As we start a new year, it’s usually a good time to reflect upon the progress and shortfalls of the previous year while planning what we can hope to achieve in the coming year. However, this year is starting with a federal government shutdown, a crisis at the border (see p. 9), and a potential teachers’ strike in the nation’s second-largest school district (see p. 11), so our attention is focused on solving problems hanging over from last year instead of looking forward.
Despite these ongoing challenges, there is a feeling of optimism thanks largely to the vigor of a new, diverse Congress that looks set to defy the traditions that have slowed progress and could now propel the country forward by making the most of its diversity.
The new Congress boasts its first Muslim American woman and its first two Native American women. Miami’s Debbie Mucarsel-Powell is the first Ecuadorian American in Congress and its first Hispanic member born in South America, while New York’s Alexandria Ocasio-Cortez, of Puerto Rican heritage, at 29 becomes the House’s youngest member ever.
“It just reflects the country. It’s the way it’s going to be from now on,” Cuban American Senator Marco Rubio, one of four Hispanics in the U.S. Senate, told the Miami Herald. “Congress should naturally reflect the country and sometimes it takes a couple of decades to get there because people have to get to a stage in their life where they can run, but I would expect that every year from here on out Congress will look more and more like America does.”
And it’s not only the make-up of Congress that has changed—the 2018 midterms brought into power many lawmakers at different levels of government who better represent the diversity of the U.S.
Michelle Lujan Grisham (see p. 10) made a first in New Mexico, where she was elected as the state’s first Latina Democratic governor, and immediately acted to change the state’s testing regime. Jared Polis of Colorado became the first openly gay man elected as governor in the U.S., while Kate Brown of Oregon—an out bisexual and the first openly LGBTQ person elected governor in the country—won her re-election.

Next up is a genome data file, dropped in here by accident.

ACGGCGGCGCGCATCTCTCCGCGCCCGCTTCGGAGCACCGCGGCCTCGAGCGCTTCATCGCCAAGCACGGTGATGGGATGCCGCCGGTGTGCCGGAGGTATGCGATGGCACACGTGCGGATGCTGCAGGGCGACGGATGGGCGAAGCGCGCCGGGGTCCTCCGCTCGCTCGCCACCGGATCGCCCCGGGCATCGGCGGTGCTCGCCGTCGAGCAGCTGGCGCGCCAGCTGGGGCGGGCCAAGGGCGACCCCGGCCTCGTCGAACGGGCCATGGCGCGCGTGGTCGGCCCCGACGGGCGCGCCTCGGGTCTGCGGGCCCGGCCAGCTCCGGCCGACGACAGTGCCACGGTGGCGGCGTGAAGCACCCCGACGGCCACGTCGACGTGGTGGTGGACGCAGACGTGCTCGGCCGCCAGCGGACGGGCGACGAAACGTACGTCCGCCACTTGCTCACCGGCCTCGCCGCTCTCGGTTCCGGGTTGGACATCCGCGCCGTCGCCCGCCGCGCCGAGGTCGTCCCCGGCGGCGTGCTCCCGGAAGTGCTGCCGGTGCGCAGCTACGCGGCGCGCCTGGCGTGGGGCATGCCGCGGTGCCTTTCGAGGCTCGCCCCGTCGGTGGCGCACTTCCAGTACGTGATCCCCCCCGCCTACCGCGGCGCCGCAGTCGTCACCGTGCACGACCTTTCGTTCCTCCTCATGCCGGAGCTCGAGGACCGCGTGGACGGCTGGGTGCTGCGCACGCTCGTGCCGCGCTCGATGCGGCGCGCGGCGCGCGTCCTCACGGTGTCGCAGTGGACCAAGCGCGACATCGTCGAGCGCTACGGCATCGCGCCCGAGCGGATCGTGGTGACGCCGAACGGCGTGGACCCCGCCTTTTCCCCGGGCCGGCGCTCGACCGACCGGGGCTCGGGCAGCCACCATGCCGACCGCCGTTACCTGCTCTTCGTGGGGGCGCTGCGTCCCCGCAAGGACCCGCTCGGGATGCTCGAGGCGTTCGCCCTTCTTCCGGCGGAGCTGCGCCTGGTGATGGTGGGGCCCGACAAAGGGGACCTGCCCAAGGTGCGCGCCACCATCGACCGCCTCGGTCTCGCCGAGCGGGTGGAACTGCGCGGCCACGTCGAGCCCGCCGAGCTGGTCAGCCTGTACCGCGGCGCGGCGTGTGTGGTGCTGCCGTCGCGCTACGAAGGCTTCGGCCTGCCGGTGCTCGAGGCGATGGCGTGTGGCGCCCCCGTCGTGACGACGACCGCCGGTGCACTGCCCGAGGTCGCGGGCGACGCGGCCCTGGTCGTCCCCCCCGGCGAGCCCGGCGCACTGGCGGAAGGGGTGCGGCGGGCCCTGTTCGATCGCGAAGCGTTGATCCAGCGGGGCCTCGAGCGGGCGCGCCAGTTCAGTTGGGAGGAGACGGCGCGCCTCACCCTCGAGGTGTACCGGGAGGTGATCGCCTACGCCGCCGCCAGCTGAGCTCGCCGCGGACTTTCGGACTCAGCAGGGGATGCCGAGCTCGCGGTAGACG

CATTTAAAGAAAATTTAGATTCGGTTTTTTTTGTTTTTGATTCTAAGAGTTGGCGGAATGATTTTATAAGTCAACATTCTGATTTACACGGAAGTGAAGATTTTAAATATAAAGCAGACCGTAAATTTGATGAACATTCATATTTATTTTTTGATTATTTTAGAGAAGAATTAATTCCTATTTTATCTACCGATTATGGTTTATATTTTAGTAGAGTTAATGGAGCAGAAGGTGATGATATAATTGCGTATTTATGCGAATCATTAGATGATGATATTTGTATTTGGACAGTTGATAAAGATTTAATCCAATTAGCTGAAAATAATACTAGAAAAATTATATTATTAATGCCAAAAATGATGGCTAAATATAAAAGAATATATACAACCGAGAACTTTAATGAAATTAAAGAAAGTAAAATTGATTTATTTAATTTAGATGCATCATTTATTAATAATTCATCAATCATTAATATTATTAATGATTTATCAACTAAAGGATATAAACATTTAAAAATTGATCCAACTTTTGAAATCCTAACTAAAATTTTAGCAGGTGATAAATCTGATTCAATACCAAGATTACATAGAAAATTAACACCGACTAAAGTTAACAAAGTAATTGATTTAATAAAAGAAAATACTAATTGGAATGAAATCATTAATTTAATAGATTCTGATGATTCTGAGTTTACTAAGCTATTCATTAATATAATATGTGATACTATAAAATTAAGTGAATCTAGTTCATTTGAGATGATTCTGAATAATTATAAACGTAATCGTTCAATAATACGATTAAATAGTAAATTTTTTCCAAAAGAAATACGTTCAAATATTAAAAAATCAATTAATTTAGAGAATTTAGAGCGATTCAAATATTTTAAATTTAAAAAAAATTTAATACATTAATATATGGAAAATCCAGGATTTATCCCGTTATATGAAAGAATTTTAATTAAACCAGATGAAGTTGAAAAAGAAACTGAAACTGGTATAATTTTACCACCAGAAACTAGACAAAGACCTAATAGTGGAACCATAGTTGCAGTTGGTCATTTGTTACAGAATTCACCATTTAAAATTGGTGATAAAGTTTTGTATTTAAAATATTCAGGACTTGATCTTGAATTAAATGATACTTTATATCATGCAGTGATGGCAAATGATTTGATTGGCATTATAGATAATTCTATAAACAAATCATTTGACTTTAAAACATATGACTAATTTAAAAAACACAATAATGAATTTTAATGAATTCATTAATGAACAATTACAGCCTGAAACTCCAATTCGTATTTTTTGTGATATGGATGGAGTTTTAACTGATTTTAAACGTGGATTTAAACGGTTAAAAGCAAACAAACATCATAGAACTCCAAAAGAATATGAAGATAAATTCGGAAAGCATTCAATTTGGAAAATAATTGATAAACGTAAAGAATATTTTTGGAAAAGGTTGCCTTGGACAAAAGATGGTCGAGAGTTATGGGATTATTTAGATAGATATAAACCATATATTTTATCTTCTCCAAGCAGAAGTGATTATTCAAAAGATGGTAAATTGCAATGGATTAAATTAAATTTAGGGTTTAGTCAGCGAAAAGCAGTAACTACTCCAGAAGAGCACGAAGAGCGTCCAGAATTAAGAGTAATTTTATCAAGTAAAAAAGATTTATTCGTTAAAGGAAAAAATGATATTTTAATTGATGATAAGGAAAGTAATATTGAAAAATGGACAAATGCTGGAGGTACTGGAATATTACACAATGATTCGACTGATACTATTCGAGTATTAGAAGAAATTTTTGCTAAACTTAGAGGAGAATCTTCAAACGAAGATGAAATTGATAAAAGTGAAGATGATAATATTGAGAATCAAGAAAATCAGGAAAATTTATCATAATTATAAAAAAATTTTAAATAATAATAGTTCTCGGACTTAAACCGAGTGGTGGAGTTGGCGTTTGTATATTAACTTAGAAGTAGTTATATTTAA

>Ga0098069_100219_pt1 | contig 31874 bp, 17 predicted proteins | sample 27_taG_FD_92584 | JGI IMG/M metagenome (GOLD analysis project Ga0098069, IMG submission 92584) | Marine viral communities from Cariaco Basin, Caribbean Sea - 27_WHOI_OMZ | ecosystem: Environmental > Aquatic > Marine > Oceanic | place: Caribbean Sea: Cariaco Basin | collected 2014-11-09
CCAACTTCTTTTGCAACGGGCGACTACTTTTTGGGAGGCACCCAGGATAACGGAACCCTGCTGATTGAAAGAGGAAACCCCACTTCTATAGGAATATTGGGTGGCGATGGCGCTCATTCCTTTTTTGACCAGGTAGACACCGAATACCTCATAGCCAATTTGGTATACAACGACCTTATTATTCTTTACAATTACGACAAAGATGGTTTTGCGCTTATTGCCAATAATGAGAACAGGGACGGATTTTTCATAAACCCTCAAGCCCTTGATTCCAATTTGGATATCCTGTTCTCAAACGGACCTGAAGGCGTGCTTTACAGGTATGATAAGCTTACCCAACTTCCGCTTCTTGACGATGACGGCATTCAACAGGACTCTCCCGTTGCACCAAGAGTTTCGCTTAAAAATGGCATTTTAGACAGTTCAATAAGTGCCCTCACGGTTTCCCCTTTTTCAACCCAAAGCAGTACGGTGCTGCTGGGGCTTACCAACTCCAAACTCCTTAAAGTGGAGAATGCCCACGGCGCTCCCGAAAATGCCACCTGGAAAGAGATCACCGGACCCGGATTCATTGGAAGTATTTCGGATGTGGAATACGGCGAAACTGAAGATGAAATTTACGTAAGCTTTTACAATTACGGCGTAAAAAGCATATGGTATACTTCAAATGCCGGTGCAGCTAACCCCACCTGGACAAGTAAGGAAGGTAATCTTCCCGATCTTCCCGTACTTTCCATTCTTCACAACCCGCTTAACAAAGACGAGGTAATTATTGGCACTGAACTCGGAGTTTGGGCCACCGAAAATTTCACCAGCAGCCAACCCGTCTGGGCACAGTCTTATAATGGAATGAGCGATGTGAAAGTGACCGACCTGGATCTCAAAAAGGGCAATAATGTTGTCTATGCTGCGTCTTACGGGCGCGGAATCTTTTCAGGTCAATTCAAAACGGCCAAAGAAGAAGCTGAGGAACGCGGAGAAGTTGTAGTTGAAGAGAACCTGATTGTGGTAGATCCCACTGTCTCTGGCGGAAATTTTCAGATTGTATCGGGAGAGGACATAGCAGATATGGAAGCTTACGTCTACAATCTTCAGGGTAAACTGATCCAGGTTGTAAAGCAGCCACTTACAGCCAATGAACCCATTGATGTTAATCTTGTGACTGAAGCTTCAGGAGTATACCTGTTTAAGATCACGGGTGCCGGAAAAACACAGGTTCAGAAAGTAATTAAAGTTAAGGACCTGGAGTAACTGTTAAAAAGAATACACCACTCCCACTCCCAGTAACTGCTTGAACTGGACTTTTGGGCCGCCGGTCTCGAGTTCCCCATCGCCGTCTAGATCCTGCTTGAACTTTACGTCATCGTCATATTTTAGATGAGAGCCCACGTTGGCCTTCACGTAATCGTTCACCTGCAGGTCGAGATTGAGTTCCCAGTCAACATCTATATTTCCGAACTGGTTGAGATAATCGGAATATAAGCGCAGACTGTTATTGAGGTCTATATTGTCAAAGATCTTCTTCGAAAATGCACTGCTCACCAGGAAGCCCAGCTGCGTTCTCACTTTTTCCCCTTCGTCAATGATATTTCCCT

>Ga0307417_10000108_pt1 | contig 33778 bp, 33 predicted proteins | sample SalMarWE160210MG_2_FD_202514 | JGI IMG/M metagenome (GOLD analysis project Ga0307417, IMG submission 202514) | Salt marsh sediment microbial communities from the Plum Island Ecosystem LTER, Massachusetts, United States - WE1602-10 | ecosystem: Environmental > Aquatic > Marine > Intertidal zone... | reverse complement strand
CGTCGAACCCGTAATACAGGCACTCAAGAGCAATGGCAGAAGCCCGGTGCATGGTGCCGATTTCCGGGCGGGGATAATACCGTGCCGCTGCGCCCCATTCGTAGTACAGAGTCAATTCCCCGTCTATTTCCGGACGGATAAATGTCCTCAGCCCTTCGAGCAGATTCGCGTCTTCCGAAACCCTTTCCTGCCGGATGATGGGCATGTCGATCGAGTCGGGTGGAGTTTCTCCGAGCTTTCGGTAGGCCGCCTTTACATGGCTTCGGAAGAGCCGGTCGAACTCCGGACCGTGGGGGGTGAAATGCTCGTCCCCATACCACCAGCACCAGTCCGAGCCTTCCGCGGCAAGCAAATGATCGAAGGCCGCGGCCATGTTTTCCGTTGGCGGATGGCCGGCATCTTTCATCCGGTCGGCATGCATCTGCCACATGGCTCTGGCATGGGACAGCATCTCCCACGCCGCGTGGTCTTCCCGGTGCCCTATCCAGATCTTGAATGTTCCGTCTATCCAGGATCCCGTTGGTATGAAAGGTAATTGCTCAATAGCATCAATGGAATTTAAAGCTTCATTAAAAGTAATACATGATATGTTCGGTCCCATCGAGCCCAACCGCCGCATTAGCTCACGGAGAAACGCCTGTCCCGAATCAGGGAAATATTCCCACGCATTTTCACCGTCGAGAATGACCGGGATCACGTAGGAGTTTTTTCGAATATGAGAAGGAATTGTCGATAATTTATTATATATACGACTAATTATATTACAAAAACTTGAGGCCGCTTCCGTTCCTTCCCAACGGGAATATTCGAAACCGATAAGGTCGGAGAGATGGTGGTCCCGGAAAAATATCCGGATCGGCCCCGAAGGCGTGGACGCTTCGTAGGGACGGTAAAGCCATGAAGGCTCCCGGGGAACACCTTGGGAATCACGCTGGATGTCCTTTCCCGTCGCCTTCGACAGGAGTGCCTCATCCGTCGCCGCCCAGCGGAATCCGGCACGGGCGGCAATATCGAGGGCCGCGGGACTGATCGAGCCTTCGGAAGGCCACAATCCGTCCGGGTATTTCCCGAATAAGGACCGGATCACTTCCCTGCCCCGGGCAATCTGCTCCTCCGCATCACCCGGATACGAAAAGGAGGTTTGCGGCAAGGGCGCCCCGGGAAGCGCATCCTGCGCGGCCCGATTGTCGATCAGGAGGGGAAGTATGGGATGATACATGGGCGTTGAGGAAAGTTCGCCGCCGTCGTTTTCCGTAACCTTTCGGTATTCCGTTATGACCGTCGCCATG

Speaking more than one language undoubtedly gives perspective and helps engender the ability to empathize. As our society becomes more diverse, racially and linguistically, so should our legislators. Some white, English-only speakers may feel (unjustly, IMHO) threatened by this long-overdue shift to more representative government, but there is something they can do about it. They can start learning a second language and improve their understanding of another culture.
About five years ago, a survey showed that about 35% of Congress had at least some second-language ability and 20% claimed to speak another language fluently—considerably higher than the estimates for the general population. Hopefully, this latest Congress will get a much higher multilingualism score.
To negotiate our federal budget, solve our immigration issues, and settle labor disputes, we need leaders who are not only empathetic to the needs of others but also adept at communicating with understanding.
Over the course of this year, Language Magazine will be interviewing a cross-section of lawmakers to find out how their cultures and languages support their legislative roles, so by the end of 2019, we hope to have a clearer picture of how embracing diversity will help 2020 become the milestone for which we’ve all been waiting.